Inherent in this question is the ability to articulate the current state of play in terms of budget spends, activity, and performance measurement.
We see many marketers and agencies doing great things, however it is often without a grounding in identifying the resulting business value ie: profitable performance and return on investment.
We are regularly asked to assess and benchmark costs and when we do we get into the discussion of cost versus value.
Procurement teams are particularly interested in lowering cost but fall short when pushed for their capability in measuring marketing value.
So in analysing value it is critical to identify the following:
- the current state of your digital and data ecosystem including first party data, technology, digital systems, as well as 3rd party platforms and data flows. Having identified the current state, it will be clear as to how everything works together, or not. Hence you can make a value judgment.
- the data-driven marketing ratio (as a percentage of your overall marketing budget). It will be critical to know what % is being allocated and as your level of data-driven marketing maturity increases, what this ratio is doing. In some cases it makes sense to be increasing as you allocate more and more budget to effective areas. And in other cases it may actually decrease as you become more efficient and harness the power of ‘owned’ platforms and consumer advocacy.
- the level of consumer centricity and what this actually means in terms of a united segmentation, targeting strategy, and desired behavioural changes.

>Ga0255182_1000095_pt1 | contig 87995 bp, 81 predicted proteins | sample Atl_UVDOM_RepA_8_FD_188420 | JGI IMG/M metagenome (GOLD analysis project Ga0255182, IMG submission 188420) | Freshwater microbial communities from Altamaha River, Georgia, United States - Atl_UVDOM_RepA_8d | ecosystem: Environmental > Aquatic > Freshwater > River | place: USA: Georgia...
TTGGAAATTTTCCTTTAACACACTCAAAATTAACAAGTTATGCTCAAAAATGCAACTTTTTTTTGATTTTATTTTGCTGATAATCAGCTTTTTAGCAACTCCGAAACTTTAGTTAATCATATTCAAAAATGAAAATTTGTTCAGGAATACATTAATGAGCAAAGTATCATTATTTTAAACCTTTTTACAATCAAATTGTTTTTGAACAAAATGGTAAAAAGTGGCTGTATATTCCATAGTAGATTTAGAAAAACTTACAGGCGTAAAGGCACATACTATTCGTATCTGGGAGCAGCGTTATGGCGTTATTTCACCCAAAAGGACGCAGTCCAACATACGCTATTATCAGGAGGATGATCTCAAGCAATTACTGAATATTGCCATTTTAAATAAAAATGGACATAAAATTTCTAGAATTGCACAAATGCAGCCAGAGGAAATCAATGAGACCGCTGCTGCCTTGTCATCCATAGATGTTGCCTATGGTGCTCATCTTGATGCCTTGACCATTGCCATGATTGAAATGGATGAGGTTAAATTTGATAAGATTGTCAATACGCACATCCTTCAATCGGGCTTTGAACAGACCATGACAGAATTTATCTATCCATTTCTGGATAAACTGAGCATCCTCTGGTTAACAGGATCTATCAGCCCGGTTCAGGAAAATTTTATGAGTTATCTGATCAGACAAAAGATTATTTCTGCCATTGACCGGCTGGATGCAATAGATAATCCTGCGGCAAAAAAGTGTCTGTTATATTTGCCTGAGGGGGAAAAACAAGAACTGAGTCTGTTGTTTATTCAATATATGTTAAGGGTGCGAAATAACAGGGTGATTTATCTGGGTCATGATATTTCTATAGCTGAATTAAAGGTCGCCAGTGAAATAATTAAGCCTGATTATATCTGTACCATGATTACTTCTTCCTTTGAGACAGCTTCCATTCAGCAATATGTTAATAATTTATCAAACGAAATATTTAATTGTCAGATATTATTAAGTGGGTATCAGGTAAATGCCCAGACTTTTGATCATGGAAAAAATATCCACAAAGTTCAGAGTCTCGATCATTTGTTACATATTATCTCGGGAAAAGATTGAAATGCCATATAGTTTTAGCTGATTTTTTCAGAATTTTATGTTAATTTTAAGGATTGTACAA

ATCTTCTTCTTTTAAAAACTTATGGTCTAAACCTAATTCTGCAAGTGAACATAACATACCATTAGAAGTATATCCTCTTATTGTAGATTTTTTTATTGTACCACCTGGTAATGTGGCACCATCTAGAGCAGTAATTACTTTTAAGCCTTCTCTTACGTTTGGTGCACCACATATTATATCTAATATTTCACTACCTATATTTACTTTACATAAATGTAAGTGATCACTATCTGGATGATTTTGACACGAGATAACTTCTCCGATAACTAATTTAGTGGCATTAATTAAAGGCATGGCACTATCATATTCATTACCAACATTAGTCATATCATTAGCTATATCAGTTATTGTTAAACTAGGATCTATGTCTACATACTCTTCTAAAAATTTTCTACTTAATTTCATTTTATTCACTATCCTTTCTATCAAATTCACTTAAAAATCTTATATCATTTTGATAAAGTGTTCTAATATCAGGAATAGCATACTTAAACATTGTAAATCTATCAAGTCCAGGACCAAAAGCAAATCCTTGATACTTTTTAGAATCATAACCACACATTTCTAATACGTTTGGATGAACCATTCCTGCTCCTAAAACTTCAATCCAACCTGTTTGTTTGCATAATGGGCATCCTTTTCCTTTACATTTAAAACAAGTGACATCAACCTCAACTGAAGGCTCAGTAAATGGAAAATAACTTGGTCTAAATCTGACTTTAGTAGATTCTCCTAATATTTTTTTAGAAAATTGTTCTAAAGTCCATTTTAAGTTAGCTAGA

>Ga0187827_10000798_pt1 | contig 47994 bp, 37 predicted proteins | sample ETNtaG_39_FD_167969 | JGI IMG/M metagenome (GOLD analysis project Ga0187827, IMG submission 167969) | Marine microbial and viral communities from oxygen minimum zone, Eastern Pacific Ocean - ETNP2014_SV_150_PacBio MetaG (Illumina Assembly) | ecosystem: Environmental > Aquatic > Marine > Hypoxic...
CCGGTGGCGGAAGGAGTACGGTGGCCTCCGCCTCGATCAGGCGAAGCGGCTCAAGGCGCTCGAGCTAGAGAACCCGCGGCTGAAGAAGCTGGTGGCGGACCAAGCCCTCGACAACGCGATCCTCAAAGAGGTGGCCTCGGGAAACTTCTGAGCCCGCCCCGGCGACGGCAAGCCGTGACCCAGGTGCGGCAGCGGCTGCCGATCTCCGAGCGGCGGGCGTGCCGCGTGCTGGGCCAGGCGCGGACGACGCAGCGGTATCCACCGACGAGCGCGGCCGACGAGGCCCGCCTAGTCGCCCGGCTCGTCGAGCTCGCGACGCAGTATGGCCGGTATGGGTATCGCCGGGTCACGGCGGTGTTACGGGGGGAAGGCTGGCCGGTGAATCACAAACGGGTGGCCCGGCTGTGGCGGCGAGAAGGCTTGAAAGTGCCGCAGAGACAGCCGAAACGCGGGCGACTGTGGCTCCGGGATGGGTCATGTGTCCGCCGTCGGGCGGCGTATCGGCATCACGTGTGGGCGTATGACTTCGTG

- reporting frameworks that map back to objectives (beyond top level engagement dashboards and campaign analytics reports)
If you’re not putting a value on what you’re doing then why are you doing it? It’s now possible to answer the question: which half of my marketing budget is working?
Hopefully you’ll take a few tips and ideas away from this post.
As outlined, once you’ve articulated your data-driven strategy then you can assess:
- the level and mix of internal versus external resources required
- the processes to be most efficient (including governance, data-management, ownership, and roles and responsibilities)
- and then the technology requirements to plug any gaps in capability that you may have, or to harness new opportunities
Hence technology discussions commence as a third step in the process, not the first.
Maybe an action item is to identify all the technology discussions currently being held across your organisation and identify the impact for marketing.
You may be amazed by the list.
Are you struggling with the complexity that digital and data offer to business? Let TrinityP3 make sense of the new digital ecosystem for you